The launch line-up for the Nintendo 3DS isn’t particularly strong, but there is a nice variety of genres. So while there might not be that one “killer app” must-have title, there is something for everyone in the close to twenty titles available today. They’ve got sports, fighting, racing, puzzle, strategy, platforming, shooting, flying, simulation…really just a nice mix of games.
The big blockbuster titles like Zelda and Metal Gear aren’t coming until later this year, but what’s out now is a good indication of this platform’s potential. In addition to the boxed titles, the 3DS also includes some interesting mini-games built into the system: Face Raiders and AR (Augmented Reality) Games that are both fun for awhile at least. While I got to demo probably six or seven different titles on the 3DS, the games my evaluation is based on are Super Street Fighter IV: 3D Edition and Ridge Racer 3D.
If you have played Street Fighter 4 or any Ridge Racer previously, you will know exactly what to expect (so I won’t bore you with the gameplay aspect). What I will tell you is that the addition of 3D does add a major element to the games and really takes them to the next level.
In Ridge Racer, the tracks have a real depth to them, and overtaking an opponent feels much more satisfying in 3D. It is also very gratifying to see games that were built for 3D from the start, and don’t suffer from the types of problems and anomalies that are regularly found on PC 3D games. For these titles at least, the 3D is both natural and comfortable. The best part is with the 3D slider, you can adjust the image to what is most comfortable for your eyes.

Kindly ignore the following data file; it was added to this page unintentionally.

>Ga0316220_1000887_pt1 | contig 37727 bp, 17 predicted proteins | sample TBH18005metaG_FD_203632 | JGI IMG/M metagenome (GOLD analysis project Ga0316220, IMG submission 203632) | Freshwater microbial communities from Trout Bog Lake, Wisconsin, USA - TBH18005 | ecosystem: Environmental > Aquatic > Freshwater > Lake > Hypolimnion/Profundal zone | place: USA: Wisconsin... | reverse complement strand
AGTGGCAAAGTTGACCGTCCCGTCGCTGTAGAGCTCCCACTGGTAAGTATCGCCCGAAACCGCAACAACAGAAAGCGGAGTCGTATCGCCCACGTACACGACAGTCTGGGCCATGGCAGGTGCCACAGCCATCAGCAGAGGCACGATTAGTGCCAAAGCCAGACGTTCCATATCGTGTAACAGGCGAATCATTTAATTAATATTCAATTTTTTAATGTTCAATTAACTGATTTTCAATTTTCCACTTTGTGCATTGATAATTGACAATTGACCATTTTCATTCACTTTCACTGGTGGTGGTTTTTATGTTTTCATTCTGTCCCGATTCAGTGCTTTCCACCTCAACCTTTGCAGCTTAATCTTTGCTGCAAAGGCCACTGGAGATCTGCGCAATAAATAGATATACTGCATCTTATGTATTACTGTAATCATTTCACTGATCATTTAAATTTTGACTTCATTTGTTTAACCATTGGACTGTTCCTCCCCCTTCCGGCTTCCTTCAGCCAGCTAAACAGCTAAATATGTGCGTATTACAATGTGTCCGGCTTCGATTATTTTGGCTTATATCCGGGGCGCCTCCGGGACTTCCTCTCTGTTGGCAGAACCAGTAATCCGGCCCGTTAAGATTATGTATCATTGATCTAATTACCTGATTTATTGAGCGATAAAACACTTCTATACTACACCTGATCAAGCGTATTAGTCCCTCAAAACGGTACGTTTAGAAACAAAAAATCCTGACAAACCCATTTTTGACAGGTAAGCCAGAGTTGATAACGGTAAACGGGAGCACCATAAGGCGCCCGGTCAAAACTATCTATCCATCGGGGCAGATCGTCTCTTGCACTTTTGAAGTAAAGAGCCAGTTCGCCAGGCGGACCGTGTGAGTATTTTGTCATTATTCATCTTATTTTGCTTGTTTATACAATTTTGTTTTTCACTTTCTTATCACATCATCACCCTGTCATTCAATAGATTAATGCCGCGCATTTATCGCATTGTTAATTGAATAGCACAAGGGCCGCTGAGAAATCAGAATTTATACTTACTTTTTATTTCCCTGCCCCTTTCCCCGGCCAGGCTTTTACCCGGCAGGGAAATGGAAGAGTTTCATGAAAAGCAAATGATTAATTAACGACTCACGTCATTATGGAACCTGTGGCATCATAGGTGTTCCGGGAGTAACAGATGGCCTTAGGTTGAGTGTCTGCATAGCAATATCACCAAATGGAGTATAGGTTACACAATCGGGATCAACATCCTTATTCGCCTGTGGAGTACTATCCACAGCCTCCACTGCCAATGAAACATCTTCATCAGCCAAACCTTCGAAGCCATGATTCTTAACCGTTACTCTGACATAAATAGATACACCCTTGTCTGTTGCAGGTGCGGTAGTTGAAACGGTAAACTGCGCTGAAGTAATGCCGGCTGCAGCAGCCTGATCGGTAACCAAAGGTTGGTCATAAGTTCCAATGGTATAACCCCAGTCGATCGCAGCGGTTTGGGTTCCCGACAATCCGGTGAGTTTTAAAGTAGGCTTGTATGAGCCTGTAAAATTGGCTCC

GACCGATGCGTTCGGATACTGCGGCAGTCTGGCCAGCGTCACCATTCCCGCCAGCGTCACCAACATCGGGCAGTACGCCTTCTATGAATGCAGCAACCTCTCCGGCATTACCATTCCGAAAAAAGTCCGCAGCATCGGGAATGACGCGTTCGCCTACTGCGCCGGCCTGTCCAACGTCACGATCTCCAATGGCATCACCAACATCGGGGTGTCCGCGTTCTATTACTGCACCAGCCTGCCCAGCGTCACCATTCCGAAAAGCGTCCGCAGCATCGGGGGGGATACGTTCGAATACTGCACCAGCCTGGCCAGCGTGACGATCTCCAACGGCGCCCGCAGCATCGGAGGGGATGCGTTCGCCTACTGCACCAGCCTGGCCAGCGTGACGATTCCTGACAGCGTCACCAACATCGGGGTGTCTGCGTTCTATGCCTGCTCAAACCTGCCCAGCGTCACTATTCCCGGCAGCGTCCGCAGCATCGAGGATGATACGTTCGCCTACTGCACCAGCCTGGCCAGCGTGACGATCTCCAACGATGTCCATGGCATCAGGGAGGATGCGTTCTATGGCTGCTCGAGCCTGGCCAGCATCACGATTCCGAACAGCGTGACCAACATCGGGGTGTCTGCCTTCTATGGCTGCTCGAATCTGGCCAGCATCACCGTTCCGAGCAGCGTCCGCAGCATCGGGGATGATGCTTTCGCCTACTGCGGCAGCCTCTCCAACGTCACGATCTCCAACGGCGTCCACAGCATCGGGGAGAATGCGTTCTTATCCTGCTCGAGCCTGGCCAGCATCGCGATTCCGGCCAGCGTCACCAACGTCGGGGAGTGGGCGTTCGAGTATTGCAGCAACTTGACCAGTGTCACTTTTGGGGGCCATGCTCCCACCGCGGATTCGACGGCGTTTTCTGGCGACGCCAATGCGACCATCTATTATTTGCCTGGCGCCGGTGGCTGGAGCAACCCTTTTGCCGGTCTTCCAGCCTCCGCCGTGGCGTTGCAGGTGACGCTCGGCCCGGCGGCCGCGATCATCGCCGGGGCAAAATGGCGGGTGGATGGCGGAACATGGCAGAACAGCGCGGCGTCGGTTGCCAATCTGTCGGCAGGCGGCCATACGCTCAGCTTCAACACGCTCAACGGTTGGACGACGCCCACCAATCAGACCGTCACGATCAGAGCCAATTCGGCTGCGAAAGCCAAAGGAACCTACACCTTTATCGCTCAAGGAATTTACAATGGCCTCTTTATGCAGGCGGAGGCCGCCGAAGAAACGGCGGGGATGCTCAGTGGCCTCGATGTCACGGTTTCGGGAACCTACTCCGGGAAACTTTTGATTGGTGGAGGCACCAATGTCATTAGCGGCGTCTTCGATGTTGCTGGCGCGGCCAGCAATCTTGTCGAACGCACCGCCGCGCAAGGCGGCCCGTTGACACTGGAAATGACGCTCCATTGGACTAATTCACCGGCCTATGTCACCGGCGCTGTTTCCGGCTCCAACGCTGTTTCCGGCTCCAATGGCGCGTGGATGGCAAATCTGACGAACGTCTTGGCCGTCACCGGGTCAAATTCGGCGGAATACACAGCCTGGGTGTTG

However, the 3DS does not convert these old titles into 3D. They will look almost the same as they would on a standard DS. I say almost because the 3DS screens are slightly higher resolution, so the games have to be up-scaled to compensate. In some cases, this up-scaling may reduce the image quality and result in a soft look or introduce some aliasing artifacts. While this isn’t a big deal, if you have a huge DS library, you may want to think twice about trading-in your old DS to get this new model, and instead treat them as separate purchases.
The battery life on the 3DS is much lower than the Nintendo DS Lite. Nintendo claims three to five hours, but my own tests resulted in just 2.5 hours of playtime. This was split between retail games (Street Fighter 4 and Ridge Racer), the built-in games (Face Raiders, AR Games), and the camera mode (where I took about 30 pictures). During this test, I adjusted the 3D effect between 50% and 100% at various points. The screen was also on maximum brightness, maximum volume, and wifi was enabled.
This amount of battery life should cover a typical commute, but it doesn’t leave a lot of extra juice – especially on longer trips. A souped-up third party battery pack would be a helpful accessory. You might be able to double the battery life by disabling a bunch of features, but this would also undermine the 3DS’ appeal.
To be fair, the battery life is not significantly worse than other mobile devices with comparable graphics and these consumption numbers shouldn’t be that big a surprise. It’s just that Nintendo’s earlier devices performed much better in this regard, and may have set the expectations too high.